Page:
From Ferries to Fine Dining

By Larry Clinton

The property at 660 Bridgeway which houses the Barrel House Tavern and the year-round Holiday Shop has played several important roles in Sausalito’s history.

In the 1860s, the Sausalito Land and Ferry Company began to operate ferry service from a wharf built at the foot of Princess Street. The small steamer was thus named Princess, and became the first Sausalito ferry to serve San Francisco.  When rail service came to town in the early 1900s, a new ferry terminal was built to connect with the trains, on the site of the current ferry plaza. 

For a time after that, the property housed Sausalito’s City Library.  In 1941, a Purity Market was opened there, featuring a distinctive arched roof.  It was “our proto supermarket,” in the words of Sausalito native Rick Seymour. 

Purity Market in 1941                  Photo courtesy of Sausalito Historical Society

Purity Market in 1941                  Photo courtesy of Sausalito Historical Society

According to the book Saucelito/$au$alito by George Hoffman, “The Purity store was well liked. Although it was one of a huge chain of stores, it had a homey feeling to it. It was not large, all the clerks were local, the manager was a native of Sausalito, the butchers knew everybody, and all customers knew each other. It was a very important business establishment, and although they had a monopoly in town the prices weren't high because the manager wouldn't be a part of it. The policy at Sausalito Purity was dictated by the manager mainly, and not by a hard and fast rule from Chicago. This was one store where it was safe to say that everybody shopped. The floor was like an old school room; heavily oiled, dark, worn in places and squeaky. The butcher counter was near the entrance so there was always a trickle of sawdust where you entered, and tracks leading further in. A favorite drinking fountain dispensed icy water that came through pipes within the heavily walled refrigerated meat storage room. Stepping into the store, you were immediately greeted by a friend; customer or clerk.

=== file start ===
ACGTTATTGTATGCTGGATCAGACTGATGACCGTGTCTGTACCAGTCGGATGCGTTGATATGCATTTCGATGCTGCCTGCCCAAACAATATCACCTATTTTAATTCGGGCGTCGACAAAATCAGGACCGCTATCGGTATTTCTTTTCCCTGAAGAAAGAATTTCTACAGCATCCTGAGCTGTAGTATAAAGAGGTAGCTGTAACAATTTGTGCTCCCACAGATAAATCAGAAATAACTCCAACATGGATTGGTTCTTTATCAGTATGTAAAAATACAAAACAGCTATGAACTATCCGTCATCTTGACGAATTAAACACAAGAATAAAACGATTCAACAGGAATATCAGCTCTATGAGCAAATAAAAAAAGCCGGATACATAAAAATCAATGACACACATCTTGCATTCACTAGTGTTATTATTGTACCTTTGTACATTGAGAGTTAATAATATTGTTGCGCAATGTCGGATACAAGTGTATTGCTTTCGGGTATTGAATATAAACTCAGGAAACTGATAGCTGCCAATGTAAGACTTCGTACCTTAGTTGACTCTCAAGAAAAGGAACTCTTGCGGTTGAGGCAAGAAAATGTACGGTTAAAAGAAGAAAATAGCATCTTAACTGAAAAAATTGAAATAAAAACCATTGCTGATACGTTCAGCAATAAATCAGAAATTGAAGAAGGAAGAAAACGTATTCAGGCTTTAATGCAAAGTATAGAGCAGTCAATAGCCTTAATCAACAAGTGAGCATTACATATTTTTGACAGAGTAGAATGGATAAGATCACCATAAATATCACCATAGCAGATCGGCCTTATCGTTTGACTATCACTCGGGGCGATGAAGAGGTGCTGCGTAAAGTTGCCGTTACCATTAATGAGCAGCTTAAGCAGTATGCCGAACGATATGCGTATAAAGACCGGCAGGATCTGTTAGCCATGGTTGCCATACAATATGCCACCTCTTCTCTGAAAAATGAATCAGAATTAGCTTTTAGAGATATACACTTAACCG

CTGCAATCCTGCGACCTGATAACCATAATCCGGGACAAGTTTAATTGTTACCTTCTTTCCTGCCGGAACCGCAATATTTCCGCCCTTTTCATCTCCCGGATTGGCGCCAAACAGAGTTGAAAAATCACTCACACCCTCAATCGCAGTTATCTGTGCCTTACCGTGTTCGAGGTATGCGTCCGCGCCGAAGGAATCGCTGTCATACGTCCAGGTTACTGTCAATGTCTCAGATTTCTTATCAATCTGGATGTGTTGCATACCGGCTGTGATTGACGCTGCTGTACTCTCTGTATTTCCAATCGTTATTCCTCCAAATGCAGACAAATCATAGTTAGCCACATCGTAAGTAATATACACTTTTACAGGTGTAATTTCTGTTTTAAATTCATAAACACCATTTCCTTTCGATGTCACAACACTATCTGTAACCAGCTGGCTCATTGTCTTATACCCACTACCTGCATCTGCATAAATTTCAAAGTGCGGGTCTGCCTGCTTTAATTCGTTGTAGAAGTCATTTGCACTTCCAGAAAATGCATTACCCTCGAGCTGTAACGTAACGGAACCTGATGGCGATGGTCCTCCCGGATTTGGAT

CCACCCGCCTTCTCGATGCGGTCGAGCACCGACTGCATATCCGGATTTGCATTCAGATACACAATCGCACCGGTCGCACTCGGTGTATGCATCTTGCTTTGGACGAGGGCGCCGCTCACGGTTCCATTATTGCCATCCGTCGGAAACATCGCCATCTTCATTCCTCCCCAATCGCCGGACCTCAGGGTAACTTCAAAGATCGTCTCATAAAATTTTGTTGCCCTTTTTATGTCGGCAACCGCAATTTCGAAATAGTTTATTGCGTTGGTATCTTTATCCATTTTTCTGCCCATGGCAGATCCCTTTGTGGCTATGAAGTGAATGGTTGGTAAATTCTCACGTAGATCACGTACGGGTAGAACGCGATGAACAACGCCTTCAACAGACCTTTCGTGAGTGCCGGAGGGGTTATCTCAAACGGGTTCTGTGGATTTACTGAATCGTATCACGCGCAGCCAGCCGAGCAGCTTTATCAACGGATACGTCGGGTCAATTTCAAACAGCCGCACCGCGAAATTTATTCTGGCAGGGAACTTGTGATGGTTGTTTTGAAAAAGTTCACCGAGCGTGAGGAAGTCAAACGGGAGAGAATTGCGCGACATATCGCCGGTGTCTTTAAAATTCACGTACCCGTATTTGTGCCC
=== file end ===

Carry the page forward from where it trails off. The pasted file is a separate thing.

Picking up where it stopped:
“What would be classified as a phenomenon today, was the manner in which the parking lot next to the store was operated. It was not policed, lined off, or attended in any way. Residents used the lot at will, but no one abused it. It's doubtful if ever a fender was bumped, or a door scratched. It held only twenty cars, but it served a thousand a day. The consideration for each other was unwritten and infectious. On Saturdays the shoppers hurried through, always with an eye on the parking lot to see if anybody was waiting to get in. No one waited long.”

The website reports: “When big supermarkets invaded the area the market was finally closed in 1968 and converted to a visitor-targeted mini-shopping mall, and throughout the 1970’s the building was extensively remodeled. The current facade dates to 1981.”

Since then, a series of restaurants have occupied the space.  Houlihan’s, a chain operation, was famous for its Houlihan’s to Houlihan’s fun run over the Golden Gate Bridge. The Water Street Grille was operated by Bob Freeman, who runs the nearby Trident and Ondine today. 

After an almost two-year renovation, which retained the arched roofline, the property reopened as the Barrel House Tavern, an award-winning restaurant with a bar that features classic Manhattans and Negronis aged (appropriately) in oak barrels, plus a seasonal selection of craft cocktails, and some adventurous appetizers, such as crab donuts.  From the bayfront windows, you can watch the ferries come and go ─ just like the old days.